‘Writing by ear’ and ‘writing away from the keyboard’ are not strictly synonymous terms. They are two sides of the same coin. Although ear training is important, there is the problem of mentally hearing unorthodox scales and chord structures of the kind discussed in the book. One undesirable result of relying entirely on aural training, in this context, will be a tendency to conceive only in terms of those harmonies etc. that are within our experience. Our concepts will be constrained to a greater or lesser degree as a result. Foundation harmony instruction in education has changed little over the last three hundred years. Stravinsky often composed at the keyboard where he could work with the ‘physical presence of sound’. So did Wagner.

It’s difficult to get musicians to be honest about these things. Try asking a colleague if he or she has perfect pitch and notice the hesitation before an answer arrives. The fact is, musicians come in all shapes and sizes. I remember doing a big band gig when the lead alto forgot his pad. He played the entire concert of quite difficult stuff note perfect from memory. He could busk any tune in any key on demand. ‘Body And Soul’ in seven sharps? No problem. But he had a sound like a very blunt chain saw and his intonation was awful. As my grandpa (a Yorkshireman) used to say: ‘There’s nowt so queer as folk’.

It’s interesting to note that many of the composers who showed most disdain for ‘keyboard knights’, as JS Bach used to call them, tended to write music that was constructed as much as it was created. The book deals in some detail with musical architecture and the way in which musical forms emulate our experiences of the physical world quite independently of programmatic content. The only area of possible dissent is the extent to which these factors apply to jazz, with its emphasis on spontaneity. Jazz arrangements are the framework within which spontaneity flourishes, with the added dimension of orchestral colour, form, dynamics and power.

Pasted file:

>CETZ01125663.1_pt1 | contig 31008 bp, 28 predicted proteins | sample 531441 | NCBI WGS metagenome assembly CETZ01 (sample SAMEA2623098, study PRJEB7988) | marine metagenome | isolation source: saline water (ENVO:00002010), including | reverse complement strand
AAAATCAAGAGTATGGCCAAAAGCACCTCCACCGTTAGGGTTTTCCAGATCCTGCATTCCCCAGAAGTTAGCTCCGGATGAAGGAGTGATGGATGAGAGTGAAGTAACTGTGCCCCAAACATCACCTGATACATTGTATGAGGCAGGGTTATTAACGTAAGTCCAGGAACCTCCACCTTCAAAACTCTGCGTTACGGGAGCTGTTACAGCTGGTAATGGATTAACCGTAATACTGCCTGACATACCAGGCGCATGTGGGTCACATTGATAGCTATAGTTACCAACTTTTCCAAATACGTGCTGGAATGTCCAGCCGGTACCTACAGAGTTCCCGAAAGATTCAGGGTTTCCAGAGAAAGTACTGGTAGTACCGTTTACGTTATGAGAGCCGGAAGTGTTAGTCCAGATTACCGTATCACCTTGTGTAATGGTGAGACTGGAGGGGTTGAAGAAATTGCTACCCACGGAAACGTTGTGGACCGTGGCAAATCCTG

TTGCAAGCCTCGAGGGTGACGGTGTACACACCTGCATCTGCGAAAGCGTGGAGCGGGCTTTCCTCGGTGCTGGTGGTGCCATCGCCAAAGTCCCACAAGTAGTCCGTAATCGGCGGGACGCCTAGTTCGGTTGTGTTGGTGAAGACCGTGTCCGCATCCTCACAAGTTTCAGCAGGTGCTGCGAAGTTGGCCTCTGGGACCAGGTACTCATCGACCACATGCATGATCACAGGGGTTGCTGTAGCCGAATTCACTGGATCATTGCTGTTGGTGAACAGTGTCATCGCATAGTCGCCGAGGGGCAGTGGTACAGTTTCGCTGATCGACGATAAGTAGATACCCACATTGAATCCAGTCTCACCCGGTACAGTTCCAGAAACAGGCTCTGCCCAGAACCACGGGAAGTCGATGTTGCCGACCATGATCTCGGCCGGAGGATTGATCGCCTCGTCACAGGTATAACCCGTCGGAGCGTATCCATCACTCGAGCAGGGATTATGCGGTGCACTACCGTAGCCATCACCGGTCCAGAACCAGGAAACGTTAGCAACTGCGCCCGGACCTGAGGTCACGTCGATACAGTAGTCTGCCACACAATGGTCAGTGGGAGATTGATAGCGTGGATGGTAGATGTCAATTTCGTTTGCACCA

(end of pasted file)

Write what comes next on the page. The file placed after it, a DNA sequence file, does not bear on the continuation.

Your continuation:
Early jazz bands also used ‘arrangements’ to give shape to performances. The more musicians we use the more difficult it becomes to avoid chaos without them. With more complex arrangements for bigger bands it also becomes more difficult to perform without written parts. Even after weeks on the road the great bands of the past would have the book open as a reference. I saw all of them play in concert performances, many times.

One of the great things about writing each voice on its own stave in the full score is that the knobbly bits in the melodic style of each voice will scream out at you. It’s essential to think linearly and not get hung up entirely on vertical chord formations. You’re sometimes forced to treat a chordal note as non-chordal to achieve your aims (to cut a long story short).

If you play through one of the harmony voices and it proceeds by a series of disjointed melodic intervals, this is often a sign that the voicing needs a rethink. There are exceptions and, in any case, tempo has an important bearing on the issue. At slow speeds the ear is more tolerant because of the emphasis on harmonic flavour. At extremely fast speeds (either tempo or note duration-wise, or both) the melodic tendencies reach a point where they eliminate harmonic considerations. In such cases all voices will emulate the lead voice, resulting in a series of individual ‘melodies’ which effectively become modal derivatives using the prevailing tonality (each voice uses the same scale but starting on a different note according to its position in the chord). Rapid flurries of strings and woodwinds are an example, often featuring five and seven note tuplets.

Constant repetition, especially where there is a prior thematic significance, also renders situations to become more acceptable.

Players will encounter transcriptions done by lesser arrangers where the parts are difficult to pitch and execute cleanly. What results is a clean start and end to the passage with a garbled mish-mash in between. So if you’re having trouble, it may not be your fault. There’s nothing nicer than a really good excuse for playing badly.

And what about the book?

I now have two four star and two five star reviews. Thanks to all concerned for that.